This forces us to come to grips with the reality that good Christians, good Catholics, people who are doing their best to be good Christians and good Catholics, can be so utterly misled as to commit such evil acts in the mistaken belief that these acts are pleasing to the God of Jesus Christ. It means that we have access to an awareness of how profoundly we can be misled in our discernment of good and evil. And, perhaps, it gives us a particular horror of the identification of water torture intended to coerce confession with water baptism: because we know this is not mere rhetoric. We know, it is part of our history, our ecclesial self-understanding, that we have done such things, and that they are profoundly wrong.
It is not popularly well known that a Catholic reformation movement had already begun and had made some progress by the time the Protestant Reformation was undersay. Some historians argue that the reason the Protestant Reformation did not take hold in still-Catholic Spain is that some of the worst excesses of the Catholic church had occurred in Spain (think “the Spanish Inquisition”), and had already provoked a reforming movement, which had already begun to curb and correct the worst excesses. The Catholic ecclesial self-understanding includes a chapter in which we did these things, which were wrong; we realized they were wrong; and we stopped doing them.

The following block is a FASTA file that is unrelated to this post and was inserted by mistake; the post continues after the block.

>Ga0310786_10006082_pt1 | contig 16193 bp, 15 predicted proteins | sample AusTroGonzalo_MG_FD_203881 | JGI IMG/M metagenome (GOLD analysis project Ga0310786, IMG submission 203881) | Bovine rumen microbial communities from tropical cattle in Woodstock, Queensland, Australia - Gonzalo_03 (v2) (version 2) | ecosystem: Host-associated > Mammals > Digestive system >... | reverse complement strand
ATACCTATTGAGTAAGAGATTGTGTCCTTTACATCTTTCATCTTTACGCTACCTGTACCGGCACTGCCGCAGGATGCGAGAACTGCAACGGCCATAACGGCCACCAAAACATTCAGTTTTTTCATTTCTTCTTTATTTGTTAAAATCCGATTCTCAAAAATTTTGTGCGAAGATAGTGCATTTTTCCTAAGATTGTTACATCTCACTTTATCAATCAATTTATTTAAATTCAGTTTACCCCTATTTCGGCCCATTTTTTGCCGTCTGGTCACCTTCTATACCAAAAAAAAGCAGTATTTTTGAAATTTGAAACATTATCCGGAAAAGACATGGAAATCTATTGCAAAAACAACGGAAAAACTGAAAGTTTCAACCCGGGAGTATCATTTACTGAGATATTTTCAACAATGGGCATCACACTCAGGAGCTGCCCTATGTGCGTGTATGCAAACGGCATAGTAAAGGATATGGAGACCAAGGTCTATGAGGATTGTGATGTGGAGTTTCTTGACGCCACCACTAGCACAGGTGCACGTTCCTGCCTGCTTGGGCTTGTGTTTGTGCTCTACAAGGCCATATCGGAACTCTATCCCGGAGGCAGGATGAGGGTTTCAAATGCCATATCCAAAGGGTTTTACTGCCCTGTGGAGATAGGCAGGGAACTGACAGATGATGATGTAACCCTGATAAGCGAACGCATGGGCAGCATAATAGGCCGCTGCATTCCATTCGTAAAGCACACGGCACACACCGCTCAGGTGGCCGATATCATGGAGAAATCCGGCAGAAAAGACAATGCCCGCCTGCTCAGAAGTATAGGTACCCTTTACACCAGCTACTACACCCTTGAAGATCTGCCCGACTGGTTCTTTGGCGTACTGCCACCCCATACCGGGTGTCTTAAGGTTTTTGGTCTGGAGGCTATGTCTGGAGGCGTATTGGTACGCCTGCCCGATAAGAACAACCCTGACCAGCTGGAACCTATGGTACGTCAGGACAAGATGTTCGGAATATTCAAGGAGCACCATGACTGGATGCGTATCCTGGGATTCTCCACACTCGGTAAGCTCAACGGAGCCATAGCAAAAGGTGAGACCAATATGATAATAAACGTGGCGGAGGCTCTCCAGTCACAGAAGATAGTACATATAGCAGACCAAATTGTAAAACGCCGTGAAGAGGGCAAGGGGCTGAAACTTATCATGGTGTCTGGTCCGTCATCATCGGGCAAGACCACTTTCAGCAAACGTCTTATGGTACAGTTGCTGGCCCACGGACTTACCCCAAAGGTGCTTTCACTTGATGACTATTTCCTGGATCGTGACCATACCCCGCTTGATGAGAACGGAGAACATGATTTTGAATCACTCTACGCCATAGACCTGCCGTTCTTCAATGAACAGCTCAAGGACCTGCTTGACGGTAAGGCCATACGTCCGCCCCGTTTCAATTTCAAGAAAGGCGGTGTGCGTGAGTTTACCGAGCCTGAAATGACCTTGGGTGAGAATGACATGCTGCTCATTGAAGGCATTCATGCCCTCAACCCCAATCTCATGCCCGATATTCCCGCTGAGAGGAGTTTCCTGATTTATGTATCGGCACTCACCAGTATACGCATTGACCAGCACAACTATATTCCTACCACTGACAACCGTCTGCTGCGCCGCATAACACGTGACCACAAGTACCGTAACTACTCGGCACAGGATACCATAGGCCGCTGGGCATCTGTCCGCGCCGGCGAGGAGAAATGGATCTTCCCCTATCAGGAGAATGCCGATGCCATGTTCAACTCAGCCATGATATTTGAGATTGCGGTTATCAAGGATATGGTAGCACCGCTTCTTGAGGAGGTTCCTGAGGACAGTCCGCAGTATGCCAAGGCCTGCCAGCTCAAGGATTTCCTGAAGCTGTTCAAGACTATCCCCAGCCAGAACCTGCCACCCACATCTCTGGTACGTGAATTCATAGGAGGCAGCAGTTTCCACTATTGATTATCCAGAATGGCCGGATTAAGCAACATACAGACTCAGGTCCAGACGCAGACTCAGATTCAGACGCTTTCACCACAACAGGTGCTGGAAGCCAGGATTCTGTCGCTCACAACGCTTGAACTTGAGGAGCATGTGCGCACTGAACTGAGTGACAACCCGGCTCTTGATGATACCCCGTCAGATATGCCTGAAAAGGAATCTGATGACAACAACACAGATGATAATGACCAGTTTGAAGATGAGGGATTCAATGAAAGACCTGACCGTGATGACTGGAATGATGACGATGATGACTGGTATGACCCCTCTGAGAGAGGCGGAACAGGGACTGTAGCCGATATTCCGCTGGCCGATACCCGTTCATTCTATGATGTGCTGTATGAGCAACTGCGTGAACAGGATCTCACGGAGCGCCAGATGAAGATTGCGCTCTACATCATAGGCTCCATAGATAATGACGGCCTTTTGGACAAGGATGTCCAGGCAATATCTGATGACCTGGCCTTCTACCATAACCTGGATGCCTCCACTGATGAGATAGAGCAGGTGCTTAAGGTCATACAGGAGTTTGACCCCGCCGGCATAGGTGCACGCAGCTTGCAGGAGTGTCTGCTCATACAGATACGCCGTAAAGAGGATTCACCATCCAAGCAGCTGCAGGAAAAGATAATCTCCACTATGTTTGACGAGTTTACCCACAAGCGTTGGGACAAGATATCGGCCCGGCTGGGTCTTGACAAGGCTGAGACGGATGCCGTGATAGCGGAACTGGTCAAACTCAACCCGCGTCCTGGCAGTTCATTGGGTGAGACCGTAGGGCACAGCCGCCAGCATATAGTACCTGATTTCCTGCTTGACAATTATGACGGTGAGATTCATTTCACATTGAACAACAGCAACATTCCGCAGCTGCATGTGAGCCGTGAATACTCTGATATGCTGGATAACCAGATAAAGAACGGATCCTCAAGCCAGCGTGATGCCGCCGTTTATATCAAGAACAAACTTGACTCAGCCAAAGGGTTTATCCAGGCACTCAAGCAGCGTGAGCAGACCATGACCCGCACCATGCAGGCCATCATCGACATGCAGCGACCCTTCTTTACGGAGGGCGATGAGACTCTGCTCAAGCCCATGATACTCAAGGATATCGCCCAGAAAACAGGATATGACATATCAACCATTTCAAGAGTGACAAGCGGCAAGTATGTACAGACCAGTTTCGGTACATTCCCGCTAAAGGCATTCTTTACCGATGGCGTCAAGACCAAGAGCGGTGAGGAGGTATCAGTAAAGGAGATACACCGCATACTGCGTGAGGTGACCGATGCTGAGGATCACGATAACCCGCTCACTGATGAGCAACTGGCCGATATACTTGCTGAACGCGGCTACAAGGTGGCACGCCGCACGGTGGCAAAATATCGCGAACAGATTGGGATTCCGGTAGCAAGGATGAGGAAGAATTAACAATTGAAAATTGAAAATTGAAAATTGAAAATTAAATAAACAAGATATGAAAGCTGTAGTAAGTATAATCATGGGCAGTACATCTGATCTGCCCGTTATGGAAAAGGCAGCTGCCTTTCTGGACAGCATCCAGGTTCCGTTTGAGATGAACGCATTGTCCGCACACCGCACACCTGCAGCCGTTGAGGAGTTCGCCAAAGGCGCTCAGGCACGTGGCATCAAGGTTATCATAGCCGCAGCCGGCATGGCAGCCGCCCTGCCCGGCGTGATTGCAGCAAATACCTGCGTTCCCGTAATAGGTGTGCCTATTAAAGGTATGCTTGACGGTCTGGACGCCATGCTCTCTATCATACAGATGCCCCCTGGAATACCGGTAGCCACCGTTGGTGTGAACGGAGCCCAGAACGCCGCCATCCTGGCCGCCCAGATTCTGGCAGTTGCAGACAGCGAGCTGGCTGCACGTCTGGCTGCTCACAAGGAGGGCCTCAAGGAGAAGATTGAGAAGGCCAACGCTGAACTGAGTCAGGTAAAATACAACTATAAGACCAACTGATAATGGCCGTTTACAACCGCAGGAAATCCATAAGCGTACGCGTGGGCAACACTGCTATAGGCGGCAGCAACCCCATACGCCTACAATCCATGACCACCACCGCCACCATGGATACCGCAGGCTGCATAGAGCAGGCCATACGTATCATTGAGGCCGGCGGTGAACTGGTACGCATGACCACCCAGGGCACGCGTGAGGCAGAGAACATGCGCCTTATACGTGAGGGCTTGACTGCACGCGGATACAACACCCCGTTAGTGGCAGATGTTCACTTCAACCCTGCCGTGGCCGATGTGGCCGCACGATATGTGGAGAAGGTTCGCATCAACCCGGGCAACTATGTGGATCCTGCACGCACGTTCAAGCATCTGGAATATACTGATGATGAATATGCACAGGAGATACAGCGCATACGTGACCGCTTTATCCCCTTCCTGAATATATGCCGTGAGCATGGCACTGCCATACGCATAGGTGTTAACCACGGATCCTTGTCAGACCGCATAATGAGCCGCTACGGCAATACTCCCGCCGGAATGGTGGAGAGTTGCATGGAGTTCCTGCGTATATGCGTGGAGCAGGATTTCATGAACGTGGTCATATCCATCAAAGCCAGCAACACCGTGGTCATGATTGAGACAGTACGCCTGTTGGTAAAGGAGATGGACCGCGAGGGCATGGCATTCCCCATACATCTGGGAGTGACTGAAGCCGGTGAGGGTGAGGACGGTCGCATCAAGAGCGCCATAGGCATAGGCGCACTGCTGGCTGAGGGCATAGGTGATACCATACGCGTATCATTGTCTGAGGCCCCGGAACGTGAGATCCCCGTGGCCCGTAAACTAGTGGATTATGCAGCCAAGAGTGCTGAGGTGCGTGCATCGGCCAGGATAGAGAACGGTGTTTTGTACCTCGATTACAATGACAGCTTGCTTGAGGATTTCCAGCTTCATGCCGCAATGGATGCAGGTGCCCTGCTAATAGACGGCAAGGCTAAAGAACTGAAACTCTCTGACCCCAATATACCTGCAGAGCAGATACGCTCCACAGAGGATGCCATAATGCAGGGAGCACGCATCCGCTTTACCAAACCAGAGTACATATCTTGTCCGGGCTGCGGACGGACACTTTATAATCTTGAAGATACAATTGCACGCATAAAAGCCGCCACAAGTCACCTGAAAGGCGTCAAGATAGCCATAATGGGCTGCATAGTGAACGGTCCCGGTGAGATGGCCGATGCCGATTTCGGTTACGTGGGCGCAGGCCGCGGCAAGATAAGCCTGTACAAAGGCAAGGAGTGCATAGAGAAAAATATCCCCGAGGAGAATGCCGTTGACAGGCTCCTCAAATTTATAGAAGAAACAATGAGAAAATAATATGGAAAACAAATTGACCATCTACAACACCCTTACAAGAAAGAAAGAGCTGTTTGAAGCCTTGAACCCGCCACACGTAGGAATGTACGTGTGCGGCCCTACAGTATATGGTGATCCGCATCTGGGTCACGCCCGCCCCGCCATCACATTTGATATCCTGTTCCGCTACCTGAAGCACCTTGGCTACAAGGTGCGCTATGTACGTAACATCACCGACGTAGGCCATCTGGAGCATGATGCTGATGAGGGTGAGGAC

The Protestant ecclesial self-understanding, because it is woven from the apostolic, subapostolic, or patristic era directly to the Reformation era, omits that chapter. Protestants define the Reformation church in ecclesial continuity with the pure, good church of those earlier times. Such a history defines the ecclesial identity so as to exclude the crusades, pogroms, and inquisitions. Protestants don’t own those things, and so have not had to come to terms with them in the same way that Catholics have.
I see exactly the same dynamic at work in the less morally fraught domain of science and religion. Protestants don’t own the Galileo affair. Catholics do, and it embarrasses the hell out of us. The Roman Catholic church clearly, clearly ended up on the wrong side of history when it rejected Copernican cosmology as inconsistent with the Bible and therefore to be condemned. It took us 400 years to make a formal, institutional apology for that error, and it makes us very, very cautious about rejecting science on the grounds that it is inconsistent with the Bible or with any other church teaching. We have learned our lesson. Protestants can indulge in a bit of smug self-righteousness over not having made that mistake; but because they didn’t make the mistake, they didn’t learn the lesson, either. The mistake that Catholics made 400 years ago with heliocentric astronomy is being made today by many Protestant ecclesial communities with respect to evolution and cosmology.
I do not claim that the Roman Catholic church has been perfectly reformed as a result of this experience, nor that it no longer perpetrates acts which are evil in the mistaken belief that these acts are pleasing to God. But we know that we can, because we know that we have.